For the first time in history, IT spending in the U.S. Securities Industry is expected to decline over a two-year clip, according to a report by Celent Communications, a Boston-based research firm. In the report, Celent describes this as "dramatic for the simple reason that the securities industry has never before seen a year-on-year decline in its IT spending levels." Although individual institution's budgets may have been trimmed two years running, this type of decline has never occurred at the industry level. As a matter of fact, IT year-on-year spending has increased continuously since the 1970s - even following the stock market crash of 1987 and during the recession of the early 1990s.
Celent predicts that spending on technology services will decline - accounting for only 34 percent of total external spending this year, where services prior to the economic downturn comprised as much as 40 percent of IT budgets.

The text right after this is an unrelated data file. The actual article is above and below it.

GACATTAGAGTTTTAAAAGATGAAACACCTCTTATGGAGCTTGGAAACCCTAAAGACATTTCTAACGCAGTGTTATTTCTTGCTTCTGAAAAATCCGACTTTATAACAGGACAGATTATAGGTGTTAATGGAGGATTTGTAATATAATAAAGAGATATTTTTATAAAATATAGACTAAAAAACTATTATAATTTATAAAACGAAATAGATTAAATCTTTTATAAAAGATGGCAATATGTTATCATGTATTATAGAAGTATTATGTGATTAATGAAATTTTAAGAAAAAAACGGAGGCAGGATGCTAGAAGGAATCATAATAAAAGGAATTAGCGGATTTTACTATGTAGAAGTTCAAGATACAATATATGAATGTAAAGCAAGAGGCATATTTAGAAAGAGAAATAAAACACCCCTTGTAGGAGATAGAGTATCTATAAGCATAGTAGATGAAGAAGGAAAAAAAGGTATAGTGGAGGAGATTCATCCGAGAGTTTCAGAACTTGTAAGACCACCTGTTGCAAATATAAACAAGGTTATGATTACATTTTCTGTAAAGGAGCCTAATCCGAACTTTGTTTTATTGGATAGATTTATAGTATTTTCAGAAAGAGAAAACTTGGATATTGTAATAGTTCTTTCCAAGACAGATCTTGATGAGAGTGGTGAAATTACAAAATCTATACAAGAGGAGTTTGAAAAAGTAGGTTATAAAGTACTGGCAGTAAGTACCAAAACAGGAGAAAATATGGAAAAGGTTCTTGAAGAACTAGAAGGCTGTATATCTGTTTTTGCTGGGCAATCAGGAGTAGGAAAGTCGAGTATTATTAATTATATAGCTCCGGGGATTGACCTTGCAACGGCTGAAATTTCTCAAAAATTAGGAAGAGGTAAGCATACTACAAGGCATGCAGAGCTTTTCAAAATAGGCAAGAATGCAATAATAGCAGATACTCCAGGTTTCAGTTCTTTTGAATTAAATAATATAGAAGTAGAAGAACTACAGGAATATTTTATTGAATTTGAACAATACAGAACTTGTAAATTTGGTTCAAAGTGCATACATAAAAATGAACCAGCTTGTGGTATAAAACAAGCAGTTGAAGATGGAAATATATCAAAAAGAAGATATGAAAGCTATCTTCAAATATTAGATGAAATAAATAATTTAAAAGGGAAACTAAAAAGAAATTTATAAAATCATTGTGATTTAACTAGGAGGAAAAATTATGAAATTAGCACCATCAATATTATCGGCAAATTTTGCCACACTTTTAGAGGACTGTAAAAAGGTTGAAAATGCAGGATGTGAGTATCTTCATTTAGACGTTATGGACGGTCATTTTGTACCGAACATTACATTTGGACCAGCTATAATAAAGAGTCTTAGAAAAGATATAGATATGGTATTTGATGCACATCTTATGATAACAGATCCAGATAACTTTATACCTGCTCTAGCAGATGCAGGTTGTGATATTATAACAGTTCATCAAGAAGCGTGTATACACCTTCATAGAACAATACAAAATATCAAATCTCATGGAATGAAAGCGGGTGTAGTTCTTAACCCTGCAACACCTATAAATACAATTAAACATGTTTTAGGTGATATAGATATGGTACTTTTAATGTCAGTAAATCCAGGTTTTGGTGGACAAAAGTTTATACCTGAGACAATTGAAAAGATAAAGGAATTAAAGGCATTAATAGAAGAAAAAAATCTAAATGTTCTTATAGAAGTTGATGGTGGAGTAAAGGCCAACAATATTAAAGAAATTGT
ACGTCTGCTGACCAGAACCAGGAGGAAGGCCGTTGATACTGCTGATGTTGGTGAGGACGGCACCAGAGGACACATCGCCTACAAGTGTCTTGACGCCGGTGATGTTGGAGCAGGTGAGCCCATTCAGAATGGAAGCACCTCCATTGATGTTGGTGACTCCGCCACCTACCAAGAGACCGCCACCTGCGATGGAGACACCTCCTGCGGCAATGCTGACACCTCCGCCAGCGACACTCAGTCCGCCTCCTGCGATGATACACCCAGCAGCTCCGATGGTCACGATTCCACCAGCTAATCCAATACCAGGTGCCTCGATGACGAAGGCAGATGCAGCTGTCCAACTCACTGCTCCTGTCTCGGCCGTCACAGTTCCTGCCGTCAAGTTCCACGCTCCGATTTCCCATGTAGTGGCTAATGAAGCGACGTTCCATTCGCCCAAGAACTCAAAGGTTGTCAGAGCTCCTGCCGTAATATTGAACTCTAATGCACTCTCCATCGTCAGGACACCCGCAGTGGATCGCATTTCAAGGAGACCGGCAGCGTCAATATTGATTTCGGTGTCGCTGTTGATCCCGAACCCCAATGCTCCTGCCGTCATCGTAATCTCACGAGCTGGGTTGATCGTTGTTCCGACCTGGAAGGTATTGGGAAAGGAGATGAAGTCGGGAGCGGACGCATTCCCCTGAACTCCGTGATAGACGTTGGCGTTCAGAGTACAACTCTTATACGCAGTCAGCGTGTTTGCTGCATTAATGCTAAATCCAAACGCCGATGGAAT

Celent attributes this to the economic downturn, which has led securities firms to cut back on contractors and consultants, reducing staff as a last resort.
Celent defines service providers as contractors, ASPs, outsourcers, systems-facilities managers, etc., as well as third-party software-application providers.
Firms are now focusing on infrastructure and core processing. Celent predicts that spending on hardware will increase and account for 22 percent of total industry spending.
New investment during 2002 amounted to 38 percent of total spending and Celent predicts it will drop to 30 percent during 2003, as replacement investments following Sept. 11 are concluded.
It's no surprise that the research firm sees 2003 as a year when firms will be slow to embark on new products. However, it predicts that budgets for 2004 will reflect growing optimism.